Postby Howie Hart » Tue Jun 20, 2006 12:46 pm

Jenise wrote:Paul, IIRC, Gray Monk in BC also makes a Traminette. I believe the color is especially unusual in that it comes from the fact that the grape is a rare red-fleshed grape, where most red wines are made from white fleshed grapes that merely have a red (or actually, black) skin.


Jenise - your post confused me. Traminette is a white grape with white flesh, whereas Gewurtz, when ripened can develop a red skin. Also, I didn't think anyone in Canada grew Traminette, as the variety is not recognized by VQA. I checked the Gray Monk website and they do not list a Traminette, but they do list a Gewurtz that is exposed to extended skin contact. I have some Traminette planted in my yard and hope to have some grapes for the '08 or '09 vintage. Here is a link:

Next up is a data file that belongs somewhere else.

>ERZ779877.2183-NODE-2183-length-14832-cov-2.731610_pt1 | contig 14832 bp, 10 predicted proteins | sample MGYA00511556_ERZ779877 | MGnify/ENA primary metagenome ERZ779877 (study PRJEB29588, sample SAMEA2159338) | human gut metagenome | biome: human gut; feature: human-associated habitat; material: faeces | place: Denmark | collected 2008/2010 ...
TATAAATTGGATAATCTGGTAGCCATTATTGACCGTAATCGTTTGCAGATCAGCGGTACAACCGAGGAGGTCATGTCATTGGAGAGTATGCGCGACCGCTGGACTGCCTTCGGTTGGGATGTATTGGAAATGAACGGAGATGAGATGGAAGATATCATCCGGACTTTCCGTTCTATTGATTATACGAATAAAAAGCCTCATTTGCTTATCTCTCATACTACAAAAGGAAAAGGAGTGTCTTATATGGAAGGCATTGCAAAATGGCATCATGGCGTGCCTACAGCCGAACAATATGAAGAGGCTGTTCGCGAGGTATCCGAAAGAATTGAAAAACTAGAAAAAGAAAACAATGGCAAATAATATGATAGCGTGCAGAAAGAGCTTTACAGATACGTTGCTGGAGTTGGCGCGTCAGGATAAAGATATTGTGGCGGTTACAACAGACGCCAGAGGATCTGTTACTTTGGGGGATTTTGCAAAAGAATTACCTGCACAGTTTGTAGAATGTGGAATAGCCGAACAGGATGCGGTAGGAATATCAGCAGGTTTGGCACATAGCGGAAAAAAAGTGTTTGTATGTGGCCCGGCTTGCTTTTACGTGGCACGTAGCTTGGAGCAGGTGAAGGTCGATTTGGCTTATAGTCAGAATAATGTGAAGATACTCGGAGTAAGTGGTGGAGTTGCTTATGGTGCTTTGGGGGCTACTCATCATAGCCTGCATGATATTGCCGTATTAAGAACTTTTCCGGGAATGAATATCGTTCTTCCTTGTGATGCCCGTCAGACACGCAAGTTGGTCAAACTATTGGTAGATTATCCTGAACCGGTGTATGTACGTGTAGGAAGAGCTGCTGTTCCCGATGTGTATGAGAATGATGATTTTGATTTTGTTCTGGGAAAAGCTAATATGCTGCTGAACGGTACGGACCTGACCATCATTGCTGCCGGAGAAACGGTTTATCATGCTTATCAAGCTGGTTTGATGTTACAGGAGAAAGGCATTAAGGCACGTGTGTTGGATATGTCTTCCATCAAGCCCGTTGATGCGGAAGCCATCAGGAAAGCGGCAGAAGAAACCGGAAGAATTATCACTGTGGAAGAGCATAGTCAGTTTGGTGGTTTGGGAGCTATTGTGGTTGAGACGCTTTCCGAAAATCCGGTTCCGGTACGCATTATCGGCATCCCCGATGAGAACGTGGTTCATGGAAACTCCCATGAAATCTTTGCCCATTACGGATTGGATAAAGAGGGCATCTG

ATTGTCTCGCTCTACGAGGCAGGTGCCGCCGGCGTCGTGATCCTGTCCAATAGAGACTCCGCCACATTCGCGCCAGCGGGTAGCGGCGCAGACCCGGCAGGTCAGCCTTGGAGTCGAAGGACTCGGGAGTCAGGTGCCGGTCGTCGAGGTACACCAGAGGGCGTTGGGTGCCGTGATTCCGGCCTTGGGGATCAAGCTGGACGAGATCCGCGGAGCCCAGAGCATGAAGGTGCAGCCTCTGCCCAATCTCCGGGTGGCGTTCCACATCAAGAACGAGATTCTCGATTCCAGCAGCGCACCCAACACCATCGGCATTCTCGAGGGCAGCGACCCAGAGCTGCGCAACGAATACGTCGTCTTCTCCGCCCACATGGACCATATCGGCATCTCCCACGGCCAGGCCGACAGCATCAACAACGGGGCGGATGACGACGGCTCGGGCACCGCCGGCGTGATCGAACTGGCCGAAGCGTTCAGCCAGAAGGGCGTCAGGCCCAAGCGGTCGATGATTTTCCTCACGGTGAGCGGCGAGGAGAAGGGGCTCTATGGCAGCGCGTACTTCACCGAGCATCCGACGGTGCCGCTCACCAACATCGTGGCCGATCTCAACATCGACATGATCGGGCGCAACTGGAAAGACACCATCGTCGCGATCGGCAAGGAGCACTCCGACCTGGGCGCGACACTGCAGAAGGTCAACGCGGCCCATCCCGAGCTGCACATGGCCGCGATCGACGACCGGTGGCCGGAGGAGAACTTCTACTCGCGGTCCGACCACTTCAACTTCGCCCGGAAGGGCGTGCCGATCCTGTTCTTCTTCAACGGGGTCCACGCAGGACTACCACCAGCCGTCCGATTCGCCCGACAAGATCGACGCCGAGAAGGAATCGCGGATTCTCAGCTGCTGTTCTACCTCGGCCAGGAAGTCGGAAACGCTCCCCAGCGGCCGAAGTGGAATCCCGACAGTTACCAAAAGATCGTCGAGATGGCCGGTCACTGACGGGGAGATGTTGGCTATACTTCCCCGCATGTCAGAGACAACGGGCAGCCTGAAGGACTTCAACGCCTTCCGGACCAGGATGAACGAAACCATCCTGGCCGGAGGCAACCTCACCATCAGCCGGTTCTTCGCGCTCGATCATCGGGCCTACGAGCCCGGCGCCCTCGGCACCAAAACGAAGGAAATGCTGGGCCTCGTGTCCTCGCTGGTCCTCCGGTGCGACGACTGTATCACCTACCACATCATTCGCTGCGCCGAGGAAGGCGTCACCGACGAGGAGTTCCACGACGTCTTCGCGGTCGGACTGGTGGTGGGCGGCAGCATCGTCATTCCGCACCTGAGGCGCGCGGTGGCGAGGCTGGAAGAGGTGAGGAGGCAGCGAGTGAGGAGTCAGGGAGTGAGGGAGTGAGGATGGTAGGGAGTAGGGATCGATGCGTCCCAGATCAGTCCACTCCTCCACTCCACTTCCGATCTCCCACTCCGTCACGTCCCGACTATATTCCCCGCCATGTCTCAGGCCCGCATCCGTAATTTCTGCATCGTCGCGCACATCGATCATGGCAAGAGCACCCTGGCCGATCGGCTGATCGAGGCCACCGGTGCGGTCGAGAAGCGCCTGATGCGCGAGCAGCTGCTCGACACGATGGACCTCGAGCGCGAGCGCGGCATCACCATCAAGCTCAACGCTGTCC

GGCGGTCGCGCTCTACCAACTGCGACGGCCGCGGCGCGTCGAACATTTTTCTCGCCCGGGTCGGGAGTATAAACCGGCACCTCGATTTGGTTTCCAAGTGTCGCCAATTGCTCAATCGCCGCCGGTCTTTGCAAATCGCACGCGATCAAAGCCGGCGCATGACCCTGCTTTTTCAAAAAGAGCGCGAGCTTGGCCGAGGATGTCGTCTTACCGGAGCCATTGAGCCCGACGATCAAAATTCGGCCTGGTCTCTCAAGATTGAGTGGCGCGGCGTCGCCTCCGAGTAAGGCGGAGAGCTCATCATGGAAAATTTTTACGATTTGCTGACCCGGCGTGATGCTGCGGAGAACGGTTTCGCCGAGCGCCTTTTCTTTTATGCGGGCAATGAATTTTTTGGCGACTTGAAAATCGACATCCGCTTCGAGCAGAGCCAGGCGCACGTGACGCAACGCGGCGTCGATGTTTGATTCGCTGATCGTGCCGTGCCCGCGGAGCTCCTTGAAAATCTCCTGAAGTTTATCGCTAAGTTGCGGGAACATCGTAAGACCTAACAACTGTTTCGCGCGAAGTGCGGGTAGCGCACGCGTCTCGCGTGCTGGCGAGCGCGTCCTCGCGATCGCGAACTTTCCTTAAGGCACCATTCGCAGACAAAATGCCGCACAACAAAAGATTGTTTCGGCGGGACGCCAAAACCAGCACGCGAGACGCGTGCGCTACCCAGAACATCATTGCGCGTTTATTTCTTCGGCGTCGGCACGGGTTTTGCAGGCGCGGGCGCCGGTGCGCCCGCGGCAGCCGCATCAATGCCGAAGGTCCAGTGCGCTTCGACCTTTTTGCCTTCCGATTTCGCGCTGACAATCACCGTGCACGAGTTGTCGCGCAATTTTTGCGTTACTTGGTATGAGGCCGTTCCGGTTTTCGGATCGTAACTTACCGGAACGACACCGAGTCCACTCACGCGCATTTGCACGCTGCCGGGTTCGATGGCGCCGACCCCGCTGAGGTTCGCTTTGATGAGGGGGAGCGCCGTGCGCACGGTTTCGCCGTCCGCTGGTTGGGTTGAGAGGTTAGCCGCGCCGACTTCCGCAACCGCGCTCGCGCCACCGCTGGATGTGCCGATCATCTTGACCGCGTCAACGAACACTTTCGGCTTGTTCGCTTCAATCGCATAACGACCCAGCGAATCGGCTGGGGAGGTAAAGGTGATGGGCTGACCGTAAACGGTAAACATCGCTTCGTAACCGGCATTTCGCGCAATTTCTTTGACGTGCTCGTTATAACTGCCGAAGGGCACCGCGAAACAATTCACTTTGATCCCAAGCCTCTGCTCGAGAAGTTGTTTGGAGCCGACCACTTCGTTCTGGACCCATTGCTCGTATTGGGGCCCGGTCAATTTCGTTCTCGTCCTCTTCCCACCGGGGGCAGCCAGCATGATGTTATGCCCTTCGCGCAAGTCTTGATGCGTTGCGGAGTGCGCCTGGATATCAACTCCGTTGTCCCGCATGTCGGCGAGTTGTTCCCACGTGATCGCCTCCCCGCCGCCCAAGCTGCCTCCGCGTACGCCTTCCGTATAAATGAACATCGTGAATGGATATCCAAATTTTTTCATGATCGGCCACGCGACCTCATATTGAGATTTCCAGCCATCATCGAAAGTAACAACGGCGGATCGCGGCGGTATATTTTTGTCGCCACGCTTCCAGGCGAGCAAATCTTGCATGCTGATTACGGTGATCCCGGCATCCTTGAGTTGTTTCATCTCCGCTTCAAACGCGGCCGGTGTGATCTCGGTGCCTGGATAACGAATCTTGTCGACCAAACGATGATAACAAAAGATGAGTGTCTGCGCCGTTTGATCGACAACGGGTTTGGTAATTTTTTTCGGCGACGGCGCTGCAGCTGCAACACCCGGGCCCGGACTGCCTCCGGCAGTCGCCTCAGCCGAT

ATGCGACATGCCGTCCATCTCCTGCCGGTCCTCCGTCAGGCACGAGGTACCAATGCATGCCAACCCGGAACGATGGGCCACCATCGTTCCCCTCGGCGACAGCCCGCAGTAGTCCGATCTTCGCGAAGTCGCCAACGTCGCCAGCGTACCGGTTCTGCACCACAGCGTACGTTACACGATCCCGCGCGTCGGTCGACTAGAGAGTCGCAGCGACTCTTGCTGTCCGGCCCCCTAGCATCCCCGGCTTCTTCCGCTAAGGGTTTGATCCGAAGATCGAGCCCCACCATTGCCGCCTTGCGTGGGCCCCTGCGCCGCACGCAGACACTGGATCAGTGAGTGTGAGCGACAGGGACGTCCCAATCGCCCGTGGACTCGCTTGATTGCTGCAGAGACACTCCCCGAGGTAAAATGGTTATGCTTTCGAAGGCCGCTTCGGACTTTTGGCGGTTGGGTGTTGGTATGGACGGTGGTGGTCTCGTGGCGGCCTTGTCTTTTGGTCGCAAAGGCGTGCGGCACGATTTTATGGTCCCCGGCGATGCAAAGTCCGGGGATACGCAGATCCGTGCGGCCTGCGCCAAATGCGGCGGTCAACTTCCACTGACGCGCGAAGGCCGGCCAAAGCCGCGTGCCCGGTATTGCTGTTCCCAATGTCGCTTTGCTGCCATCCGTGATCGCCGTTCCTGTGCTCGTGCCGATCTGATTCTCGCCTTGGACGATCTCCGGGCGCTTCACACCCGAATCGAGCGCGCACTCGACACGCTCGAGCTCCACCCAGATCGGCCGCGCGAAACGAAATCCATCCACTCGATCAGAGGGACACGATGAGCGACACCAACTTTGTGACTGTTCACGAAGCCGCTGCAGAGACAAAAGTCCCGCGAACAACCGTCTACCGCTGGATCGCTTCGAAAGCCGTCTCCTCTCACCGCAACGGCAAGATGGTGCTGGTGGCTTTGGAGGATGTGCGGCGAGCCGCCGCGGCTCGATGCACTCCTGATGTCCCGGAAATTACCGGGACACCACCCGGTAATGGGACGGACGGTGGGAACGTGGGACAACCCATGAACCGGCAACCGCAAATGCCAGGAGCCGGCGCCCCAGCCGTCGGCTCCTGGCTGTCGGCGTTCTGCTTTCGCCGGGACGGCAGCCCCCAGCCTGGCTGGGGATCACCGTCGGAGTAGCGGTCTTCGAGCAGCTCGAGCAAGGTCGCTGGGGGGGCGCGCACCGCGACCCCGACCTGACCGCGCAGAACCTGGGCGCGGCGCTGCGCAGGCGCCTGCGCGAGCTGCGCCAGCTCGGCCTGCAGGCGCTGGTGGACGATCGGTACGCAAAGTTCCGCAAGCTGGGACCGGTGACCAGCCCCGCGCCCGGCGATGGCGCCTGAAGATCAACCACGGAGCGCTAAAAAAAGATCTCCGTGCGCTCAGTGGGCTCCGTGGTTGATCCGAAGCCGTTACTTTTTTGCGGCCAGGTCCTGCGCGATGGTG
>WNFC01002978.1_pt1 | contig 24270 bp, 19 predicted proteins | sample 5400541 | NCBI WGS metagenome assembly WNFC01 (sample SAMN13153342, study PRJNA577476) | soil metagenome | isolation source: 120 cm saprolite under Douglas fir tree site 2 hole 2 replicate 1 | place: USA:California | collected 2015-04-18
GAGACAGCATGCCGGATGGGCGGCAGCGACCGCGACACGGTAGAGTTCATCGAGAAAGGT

http://www.nysaes.cornell.edu/hort/facu ... nette.html
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Re: Wine from roses? Please help.

Postby Jenise » Tue Jun 20, 2006 12:57 pm

Howie Hart wrote:Jenise - your post confused me. Traminette is a white grape with white flesh, whereas Gewurtz, when ripened can develop a red skin. Also, I didn't think anyone in Canada grew Traminette, as the variety is not recognized by VQA.


Howie, you're right. I stand corrected. The grape I was thinking of it Gray Monk's Rotberger (not to be confused with Rotburger, which is another name for Zweigelt):

"Gray Monk’s own vineyard provided the grapes for the Rotberger. Mash from the grapes underwent a 9-day fermentation in stainless steel tanks. To maximize the fruit flavours strict temperature control was employed during the fermentation process.